Synopsis: As of this morning we have not seen PC injury to early sweet, now in late bloom or early set. Sweet cherry and other stone fruit develop a week or so before most apple varieties. These fruit are often hit first by the first wave of plum curculio (PC). An untreated and fruited sentinel cherry tree along the orchard border can assist tree fruit growers in determining the early migration of the adult plum curculio beetle.
Begin scouting stone fruit for presence, feeding and first ovipositional stings by the adult plum curculio this week along the orchard wooded edge, making first PF application at first sting and or best available weather window after 80% petal fall.
As the temperatures begin to climb a week or so from now keep a close eye on the border fruit. Be watchful for the other pests including Tarnished Plantbug (TPB), European Apple Sawfly (EAS), Green Fruitworm (GFW), Obliquebanded Leafroller (OBLR) and Red Banded Leafroller larva (RBLR). Tree fruit growers can postpone the petal fall spray during this cold spell and buy some time before PC becomes active.
Since the migration of plum curculio lasts for 308 Degree Days (base 50) a delay in the PC application may help save an application during this cool period of delayed and possibly prolonged adult PC migration, while a timely spray can pick up the first wave of PC migration upon first PC sting of stone fruit.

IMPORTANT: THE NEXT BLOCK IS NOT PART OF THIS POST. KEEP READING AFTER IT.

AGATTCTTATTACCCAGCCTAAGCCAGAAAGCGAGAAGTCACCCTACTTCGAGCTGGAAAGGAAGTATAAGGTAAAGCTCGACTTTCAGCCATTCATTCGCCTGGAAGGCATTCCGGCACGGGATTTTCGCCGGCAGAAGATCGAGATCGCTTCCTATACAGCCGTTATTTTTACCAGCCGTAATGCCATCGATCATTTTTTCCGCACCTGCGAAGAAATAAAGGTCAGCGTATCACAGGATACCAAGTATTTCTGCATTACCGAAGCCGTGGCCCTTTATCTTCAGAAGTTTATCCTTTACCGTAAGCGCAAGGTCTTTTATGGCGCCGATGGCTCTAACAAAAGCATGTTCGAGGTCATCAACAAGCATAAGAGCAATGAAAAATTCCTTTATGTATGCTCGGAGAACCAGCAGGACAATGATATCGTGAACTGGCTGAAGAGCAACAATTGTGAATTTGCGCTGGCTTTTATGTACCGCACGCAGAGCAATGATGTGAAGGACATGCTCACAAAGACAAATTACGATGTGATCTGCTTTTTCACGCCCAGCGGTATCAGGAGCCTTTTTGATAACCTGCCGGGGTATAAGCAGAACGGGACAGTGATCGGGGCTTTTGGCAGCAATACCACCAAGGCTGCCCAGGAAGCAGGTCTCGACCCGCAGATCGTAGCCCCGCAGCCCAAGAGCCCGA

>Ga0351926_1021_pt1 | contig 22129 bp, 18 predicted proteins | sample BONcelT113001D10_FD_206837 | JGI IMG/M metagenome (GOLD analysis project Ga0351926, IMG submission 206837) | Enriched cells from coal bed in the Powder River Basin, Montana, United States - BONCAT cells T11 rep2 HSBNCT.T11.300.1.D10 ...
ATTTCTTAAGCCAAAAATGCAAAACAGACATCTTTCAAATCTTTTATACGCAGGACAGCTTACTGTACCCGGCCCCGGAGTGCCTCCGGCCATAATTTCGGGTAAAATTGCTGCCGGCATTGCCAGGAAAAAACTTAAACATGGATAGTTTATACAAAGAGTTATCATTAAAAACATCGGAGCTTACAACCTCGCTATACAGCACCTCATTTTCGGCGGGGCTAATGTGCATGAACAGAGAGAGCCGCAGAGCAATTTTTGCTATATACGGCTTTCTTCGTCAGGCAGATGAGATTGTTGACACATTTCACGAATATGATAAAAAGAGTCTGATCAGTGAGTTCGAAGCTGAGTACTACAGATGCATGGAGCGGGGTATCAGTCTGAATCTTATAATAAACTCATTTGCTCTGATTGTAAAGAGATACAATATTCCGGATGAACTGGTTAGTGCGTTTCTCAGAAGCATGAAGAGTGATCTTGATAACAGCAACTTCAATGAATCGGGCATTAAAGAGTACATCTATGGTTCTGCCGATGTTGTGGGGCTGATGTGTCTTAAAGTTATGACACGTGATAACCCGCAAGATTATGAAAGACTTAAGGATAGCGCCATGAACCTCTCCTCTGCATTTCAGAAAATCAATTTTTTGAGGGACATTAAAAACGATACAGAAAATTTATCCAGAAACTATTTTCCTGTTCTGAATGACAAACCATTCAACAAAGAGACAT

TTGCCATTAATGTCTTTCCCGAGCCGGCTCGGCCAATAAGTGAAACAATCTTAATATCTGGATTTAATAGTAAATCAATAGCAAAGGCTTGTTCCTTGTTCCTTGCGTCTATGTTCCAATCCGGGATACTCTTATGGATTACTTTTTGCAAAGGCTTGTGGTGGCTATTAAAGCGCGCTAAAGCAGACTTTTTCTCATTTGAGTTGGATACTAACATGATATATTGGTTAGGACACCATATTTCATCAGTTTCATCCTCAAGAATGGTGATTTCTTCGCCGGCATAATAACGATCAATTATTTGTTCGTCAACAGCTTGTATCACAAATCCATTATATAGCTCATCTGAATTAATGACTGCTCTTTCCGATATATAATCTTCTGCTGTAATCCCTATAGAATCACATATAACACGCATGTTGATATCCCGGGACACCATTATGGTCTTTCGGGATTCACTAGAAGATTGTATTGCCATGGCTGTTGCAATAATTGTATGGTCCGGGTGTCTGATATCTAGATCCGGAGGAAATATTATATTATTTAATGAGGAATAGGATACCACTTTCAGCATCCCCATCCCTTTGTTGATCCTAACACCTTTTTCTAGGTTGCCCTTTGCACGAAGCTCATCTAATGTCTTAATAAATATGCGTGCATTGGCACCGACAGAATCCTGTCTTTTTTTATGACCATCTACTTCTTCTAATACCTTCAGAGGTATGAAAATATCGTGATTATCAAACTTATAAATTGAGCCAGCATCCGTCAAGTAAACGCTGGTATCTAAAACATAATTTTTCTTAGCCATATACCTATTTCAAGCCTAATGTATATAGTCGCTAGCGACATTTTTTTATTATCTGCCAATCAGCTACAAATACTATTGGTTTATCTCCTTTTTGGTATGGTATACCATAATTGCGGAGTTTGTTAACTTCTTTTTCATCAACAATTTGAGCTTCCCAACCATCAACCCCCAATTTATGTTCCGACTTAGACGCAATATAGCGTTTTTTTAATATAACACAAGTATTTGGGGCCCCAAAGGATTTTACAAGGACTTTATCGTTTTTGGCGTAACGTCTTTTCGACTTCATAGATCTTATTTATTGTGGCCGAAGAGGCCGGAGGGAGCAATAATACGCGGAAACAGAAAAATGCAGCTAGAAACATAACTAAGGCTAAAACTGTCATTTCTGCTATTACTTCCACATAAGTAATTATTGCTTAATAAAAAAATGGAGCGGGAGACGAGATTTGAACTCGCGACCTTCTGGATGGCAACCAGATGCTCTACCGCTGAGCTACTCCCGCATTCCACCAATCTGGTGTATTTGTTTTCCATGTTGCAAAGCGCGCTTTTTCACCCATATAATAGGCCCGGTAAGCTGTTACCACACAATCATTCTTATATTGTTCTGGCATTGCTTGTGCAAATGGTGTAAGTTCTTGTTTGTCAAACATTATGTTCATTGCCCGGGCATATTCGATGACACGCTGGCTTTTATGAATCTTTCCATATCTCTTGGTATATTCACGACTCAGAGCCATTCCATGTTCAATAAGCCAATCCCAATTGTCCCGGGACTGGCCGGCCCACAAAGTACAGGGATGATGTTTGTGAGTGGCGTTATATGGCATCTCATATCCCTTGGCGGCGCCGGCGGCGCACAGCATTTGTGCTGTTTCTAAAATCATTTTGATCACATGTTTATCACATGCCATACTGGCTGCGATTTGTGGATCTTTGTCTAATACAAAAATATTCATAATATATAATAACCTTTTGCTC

However, finding a window for the petal fall application to control the pest complex should not be compromised and should drive your pest management program given the importance of this single application for insect management.
Introduction: The plum curculio (PC), a snout beetle native to North America, overwinter as adults in ground litter or the soil. Cornell professor Dr. S.E. Link summarized plum curculio spring migration in a fact sheet focusing on temperature dependent activity, following several days of either a mean temperature above 15.5C (60F) or maximum temperatures above 24C (75F). In Highland this season we have not had a day in May above 70F, with only a single day in which the average temperature was above 60F. (Table 1.) Temperature forecasting by NOAA predicts the average daily temperature over the next 5 days (to May 13th) to range between 48F and 55F with winds mostly out of the northwest to northeast. Cool temperatures and heavy rains (2.02″ since May 1st) have generally reduced insect presence (European red mite and pear psylla), feeding activity and egg laying.